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Signa Vitae

Journal of Intensive Care and Emergency Medicine

Central blood pressure and pulse wave velocity in patients with resistant hypertension

Abstract

Background. The measurement of brachial pressure (BP) has passed been on for ages, but the central pressure detection could only be possible with invasive techniques, until recently non-invasive and modern technology was introduced into the clinical setting. Studies described that the increase in central blood pressure (CBP) is an indicator of future cardiovascular or target organ damage. Compared with the general population, cardiorenal morbidity is much higher in patients with resistant hypertension (RH). We investigated for the first time the value of CBP and pulse wave velocity (PWV) in a group of RH patients.

Materials and Methods. Data from 80 patients with RH (resistance to 3 or more drugs, one is diuretic) without chronic kidney disease, at University hospital Merkur, Zagreb from the period of June 2017 to January 2018 were analysed. The pulse wave velocity (PWV), mean arterial pressure (MAP), vessels age (older than biological age), pulse pressure (PP), central blood pressure (CBP), brachial pressure (BP) were evaluated using the noninvasive Agedio B900 device (Germany).

Results. The median age was 58.75 (SD-15.3). 27 (35%) of patients were male (avg 53.9 y). BP and CBP were elevated in all RH patients (53 F/27M). The difference between the median value of BP (145.9/90.52mmHg, F=146.4/89.5, M=145/92) and CBP (132.16/91.78mmHg, F=132/90, M 131/94) was statistically significant for systolic BP (p<0.01). The mean value of the total measured PWV value was higher than reference for age in all RH and was 8.84 m/s. The mean value of PP and MAP was higher than reference (60.11 and 123,87 mmHg). The difference between sex was statistically significant higher for PWV in females than males (M/F= 8.1/9.2m/s, p<0.01). The difference between MAP median concentration (M/F=125.83/123) and PP (M/F=56/62mmHg) was not statistically significant (p>0.01).

Conclusion. Currently no gold standard technique is available to measure the CBP. Future studies should address that the cuff method could be a promising device in every day practice for this high risk population.

Key words: resistant hypertension, central blood pressure

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Renal denervation in patients with resistant hypertension – single centre report

Abstract

Among patients with resistant hypertension, it is very important to select patients most likely to benefit from renal sympathetic denervation, because they represent a very mixed group of diagnoses.

Prior to diagnosing a patient as having resistant hypertension, it is important to document adherence and exclude white-coat hypertension, inaccurate measurements of blood pressure and secondary causes of hypertension.

Renal sympathetic denervation has been demonstrated as an antihypertensive treatment in resistant hypertension patients with additional positive effects on glucose metabolism and insulin sensitivity in type 2 diabetes.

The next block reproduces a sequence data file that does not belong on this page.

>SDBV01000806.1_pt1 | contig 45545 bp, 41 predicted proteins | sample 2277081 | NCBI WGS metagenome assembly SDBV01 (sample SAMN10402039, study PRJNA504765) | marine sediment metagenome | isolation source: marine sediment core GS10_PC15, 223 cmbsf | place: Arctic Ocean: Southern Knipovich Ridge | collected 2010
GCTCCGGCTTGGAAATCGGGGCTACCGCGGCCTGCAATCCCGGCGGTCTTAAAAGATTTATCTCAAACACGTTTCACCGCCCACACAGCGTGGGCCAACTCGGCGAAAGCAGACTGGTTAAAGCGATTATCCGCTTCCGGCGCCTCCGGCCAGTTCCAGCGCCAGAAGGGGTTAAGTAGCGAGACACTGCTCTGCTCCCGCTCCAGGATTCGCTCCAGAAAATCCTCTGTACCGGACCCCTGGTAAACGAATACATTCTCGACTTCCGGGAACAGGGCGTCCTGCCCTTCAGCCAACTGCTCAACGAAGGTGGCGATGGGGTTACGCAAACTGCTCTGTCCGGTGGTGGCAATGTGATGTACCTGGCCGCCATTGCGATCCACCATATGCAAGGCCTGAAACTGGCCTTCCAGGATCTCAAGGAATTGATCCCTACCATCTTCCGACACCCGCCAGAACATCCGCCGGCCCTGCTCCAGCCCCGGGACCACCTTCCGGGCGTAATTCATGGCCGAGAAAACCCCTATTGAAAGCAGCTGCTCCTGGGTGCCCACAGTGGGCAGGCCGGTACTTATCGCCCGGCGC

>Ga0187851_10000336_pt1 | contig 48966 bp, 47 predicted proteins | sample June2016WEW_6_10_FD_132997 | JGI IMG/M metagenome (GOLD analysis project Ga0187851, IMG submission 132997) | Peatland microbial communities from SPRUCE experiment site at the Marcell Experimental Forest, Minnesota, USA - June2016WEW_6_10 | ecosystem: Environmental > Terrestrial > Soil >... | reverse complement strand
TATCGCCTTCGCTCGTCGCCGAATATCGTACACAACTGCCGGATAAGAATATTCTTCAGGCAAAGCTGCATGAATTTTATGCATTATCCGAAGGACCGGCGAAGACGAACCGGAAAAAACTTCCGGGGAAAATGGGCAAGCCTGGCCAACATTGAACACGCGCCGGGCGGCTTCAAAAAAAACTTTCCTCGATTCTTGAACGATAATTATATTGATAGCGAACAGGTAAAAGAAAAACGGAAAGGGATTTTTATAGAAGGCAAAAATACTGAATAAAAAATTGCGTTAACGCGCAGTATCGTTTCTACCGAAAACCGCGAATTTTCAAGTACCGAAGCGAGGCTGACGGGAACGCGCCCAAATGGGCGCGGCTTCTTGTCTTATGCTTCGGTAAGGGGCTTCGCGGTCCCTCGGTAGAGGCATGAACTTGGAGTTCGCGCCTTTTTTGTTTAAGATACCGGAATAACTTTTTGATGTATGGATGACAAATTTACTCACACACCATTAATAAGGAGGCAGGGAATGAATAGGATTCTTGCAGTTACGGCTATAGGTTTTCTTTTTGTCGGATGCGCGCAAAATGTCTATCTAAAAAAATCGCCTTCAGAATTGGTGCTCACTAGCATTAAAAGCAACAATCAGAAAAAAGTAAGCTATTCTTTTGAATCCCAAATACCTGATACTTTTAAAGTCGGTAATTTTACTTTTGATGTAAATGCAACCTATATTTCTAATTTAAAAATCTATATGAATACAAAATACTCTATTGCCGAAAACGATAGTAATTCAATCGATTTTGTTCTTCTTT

We report a single centre report of renal sympathetic denervation effects in a small cohort of patients with resistant hypertension and stage 2-3 chronic kidney disease.

Blood pressure reduction after renal sympathetic denervation was sustained at consecutive follow-up visits one, three and six months when compared to the baseline: office systolic blood pressure was significantly lower (144 ± 13, 140 ± 17, 141 ± 15 mmHg, p<0.001).

Randomized clinical trials are required to assess the impact of the reported changes.

Key words: resistant hypertension, stepwise screening protocol, renal denervation

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Renal denervation in patients with resistant hypertension-beyond blood pressure reduction

Abstract

Renal sympathetic denervation (RDN) has been demonstrated as an antihypertensive treatment in resistant hypertension patients, and triggers additional positive effects on glucose metabolism and insulin sensitivity in type 2 diabetes. The clinical implications of RDN in patients with type 2 diabetes, diabetic nephropathy and resistant hypertension have not yet been fully defined.
We hypothesized that the small antihypertensive effects of RDN treatment will induce additional benefits on renal function in CKD patients with type 2 diabetes and resistant hypertension.
We report the effects of RDN in two patients with type 2 diabetes, diabetic nephropathy, stage 3 chronic kidney disease and resistant hypertension. The blood pressure (BP) reduction after RDN was an 8-9% reduction of ABPM (sustained at consecutive follow-up visits at 3 and 6 months when compared to the baseline) and restoration of the night time dipping pattern was associated with amelioration of albuminuria (UAR).
As proteinuria may accelerate kidney disease progression to end-stage renal failure, recognition of the antiproteinuric treatment is essential for providing renoprotection.  Therefore, randomized clinical trials are required to assess the impact of reported changes.

Key words: resistant hypertension, renal denervation

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